The New School · New York
On April 10th, four panelists from the School of Architecture, Design, and Urban Planning at the University of Buenos Aires (FADU UBA) were invited by the Observatory of Latin America and the Consulate of Argentina to present their current challenges, tools, and the results of training their 23,000 students, to use design as a tool for social development.
Margarita Gutman, OLA’s Director of Programs and Professor both at the New School and FADU, introduced the panel by framing it as one of OLA’s current evolving programs, Design and Development. The program is a collaborative effort among research teams from three universities: Chulalongkorn University in Bangkok, Universidad de Buenos Aires and The New School. Its aim, Gutman explained, is to “identify the footprints of the future in the present” and as such, it builds not on disciplinary realms, but on their intersections.
Guillermo Cabrera, Provost at FADU, opened the panel with a general presentation of FADU’s structure. UBA is 191 years old, is public, and free to its students. “The School of Architecture was born in 1948, and restructured in 1983, along with democracy in the country”, pointed Cabrera. He added that work from its six Programs, 23,000 students, 2,800 teachers and 150 courses, produces strategies, not mere products. More so, he asserted 35% of this work is centered on social development, whereas 3 decades ago, it was only 5%.
Ariel Pradelli continued the presentation with work at the undergraduate level, which is a fundamental social development strategy in itself. Pradelli stressed the fact that Buenos Aires’s villas hold the majority of its population and yet are poorly serviced. Over the years, those vast peripheral and excluded areas have been used as housing laboratories, though most of the experiments are far from successful. Yet, as FADU students have found out (and this is something happening in Architecture Schools all over Latin America) it is there, in the underserved poor neighborhoods, that there is available land for development. Pradelli showed participatory work from students and the community, for the development of a new centrality of 700 Ha in one of these villas.
Ariel Misuraca followed, depicting research as one of the main transversal activities that “weave” together FADU’s six academic programs (Graphic Design, Industrial Design, Fashion Design, Architecture, Landscape and Urban Planning). The School has 123 research projects, clustered in 13 research programs, 23 research centers and three of the University’s six research institutes. Of all this work, almost 40% is focused on social development. Misuraca then explained that one of the main means of transferring all this knowledge is through contracts and extension projects with the government.
Juan Pablo Scaglia spoke about the School’s broad involvement with the government. Today, FADU has 190 contracts with the Government of Argentina. This broad relationship follows the declaration of UBA as a “privileged consultant agency of the State” by national decree. Using a contract with the Ministry of Social Development as an example, Scaglia explained how the face-to-face encounter with entrepreneurs allowed both students, teachers, community, and government, to better understand how design could offer pro-poor initiatives, not in the realm of protection, but in marketing (a stance very much in line with Argentina’s labor policy, as presented in this OLA event).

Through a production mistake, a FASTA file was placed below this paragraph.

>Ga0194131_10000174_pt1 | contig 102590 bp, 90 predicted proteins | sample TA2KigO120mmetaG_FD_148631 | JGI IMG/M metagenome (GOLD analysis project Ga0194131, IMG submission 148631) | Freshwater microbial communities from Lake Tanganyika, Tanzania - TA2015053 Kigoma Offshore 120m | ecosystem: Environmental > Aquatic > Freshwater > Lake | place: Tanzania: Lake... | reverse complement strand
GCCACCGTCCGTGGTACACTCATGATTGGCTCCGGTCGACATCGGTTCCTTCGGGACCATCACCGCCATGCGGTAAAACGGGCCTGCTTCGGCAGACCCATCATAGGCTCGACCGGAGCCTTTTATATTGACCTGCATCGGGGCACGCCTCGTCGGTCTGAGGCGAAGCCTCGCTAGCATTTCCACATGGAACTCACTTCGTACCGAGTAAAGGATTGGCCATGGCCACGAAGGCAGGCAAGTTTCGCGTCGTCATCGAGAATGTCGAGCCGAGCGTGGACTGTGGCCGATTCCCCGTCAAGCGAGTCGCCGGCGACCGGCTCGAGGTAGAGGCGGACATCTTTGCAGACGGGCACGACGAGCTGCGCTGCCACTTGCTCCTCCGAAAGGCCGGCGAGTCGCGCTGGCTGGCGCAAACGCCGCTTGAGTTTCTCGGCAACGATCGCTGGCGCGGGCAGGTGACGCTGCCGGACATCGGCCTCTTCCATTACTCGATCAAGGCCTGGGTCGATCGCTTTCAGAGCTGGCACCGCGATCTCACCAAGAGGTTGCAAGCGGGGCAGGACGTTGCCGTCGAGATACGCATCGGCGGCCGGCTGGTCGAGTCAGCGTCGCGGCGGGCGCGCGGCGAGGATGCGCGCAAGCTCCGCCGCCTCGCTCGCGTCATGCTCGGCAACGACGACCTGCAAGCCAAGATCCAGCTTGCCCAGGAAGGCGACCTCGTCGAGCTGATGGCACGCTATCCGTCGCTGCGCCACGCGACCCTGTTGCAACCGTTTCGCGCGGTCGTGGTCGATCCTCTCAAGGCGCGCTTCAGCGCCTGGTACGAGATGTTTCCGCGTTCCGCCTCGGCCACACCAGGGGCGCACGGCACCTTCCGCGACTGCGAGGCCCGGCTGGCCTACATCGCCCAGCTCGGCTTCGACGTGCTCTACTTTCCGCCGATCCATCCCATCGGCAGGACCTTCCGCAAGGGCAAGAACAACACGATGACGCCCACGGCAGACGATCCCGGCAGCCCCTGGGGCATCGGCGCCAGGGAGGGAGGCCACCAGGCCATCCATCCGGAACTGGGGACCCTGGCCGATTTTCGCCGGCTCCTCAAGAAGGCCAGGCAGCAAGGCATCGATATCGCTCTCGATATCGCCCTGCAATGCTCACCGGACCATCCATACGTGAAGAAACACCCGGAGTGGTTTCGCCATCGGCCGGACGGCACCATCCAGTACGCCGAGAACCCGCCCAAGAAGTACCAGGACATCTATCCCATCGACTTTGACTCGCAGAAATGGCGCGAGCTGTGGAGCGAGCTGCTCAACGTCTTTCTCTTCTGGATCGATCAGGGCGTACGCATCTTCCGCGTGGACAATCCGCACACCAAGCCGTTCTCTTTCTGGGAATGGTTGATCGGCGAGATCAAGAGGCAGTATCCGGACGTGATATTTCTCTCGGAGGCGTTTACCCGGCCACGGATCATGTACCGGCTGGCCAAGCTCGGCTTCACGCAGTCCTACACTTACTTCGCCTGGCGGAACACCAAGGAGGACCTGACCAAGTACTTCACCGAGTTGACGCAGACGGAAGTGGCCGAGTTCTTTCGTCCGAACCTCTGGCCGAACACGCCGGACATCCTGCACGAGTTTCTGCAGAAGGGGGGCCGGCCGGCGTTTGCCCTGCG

Reacting to the panel, Robert Buckley, Senior Fellow from the Studley Graduate Program in International Affairs, commended FADU’s accomplishments. Buckley assured “everything begins with architects having social concerns, however,” he continued, “these efforts are not enough”. In clear reference to the Matanza’s 700Ha project, he shared one story from a project in Ethiopia. A set of high-rise buildings were designed to resettle on-site slum dwellers, which, once constructed, turned out less successful than intended, because slum density was far higher than what official censuses claimed. Buckley recognized the power design has to upgrade living spaces, but stated that “design must learn finance” and “design should design fiscal policy” if its beautiful spaces are to be kept for the poor instead of captured by real estate’s savage capitalism.
William Morrish, Professor of Urban Ecologies at Parsons and an architect himself, was inspired by the vastness of FADU’s scale and the potential of its relationship with the government. Morrish was interested to learn: “what is the real impact of the transformation intended by these contracts between the university and the government?”; “How does that intended “weaving” really take place?” Because, he added, interior design has much to teach architecture about marketing, and fashion design about microenterprise, for example. But above that, Morrish seemed puzzled about how FADU is able to be ahead of the curve, of such a monumental curve: “What is the city that emerges from all government’s requests?”; “What is the new economy this relationship produces?”; “How does the future look through the lens of 23,000 students?”
The panelists received numerous questions from the audience, which triggered comments from all of them. By the end, Margarita Gutman closed the session and invited everyone to join the Exhibition “Challenges of Design and Social Development at FADU UBA” taking place at the Consulate of Argentina in New York, April 11 to April 25.
Wednesday, April 10th, 6-8 pm
66 W 12th Street, 5th Floor, Room 510
The New School
New York City, NY
Map of location
The event was in Spanish and English, with simultaneous translation
Please send your RSVP by April 8th to firstname.lastname@example.org
This program is supported by the JULIEN J. STUDLEY FOUNDATION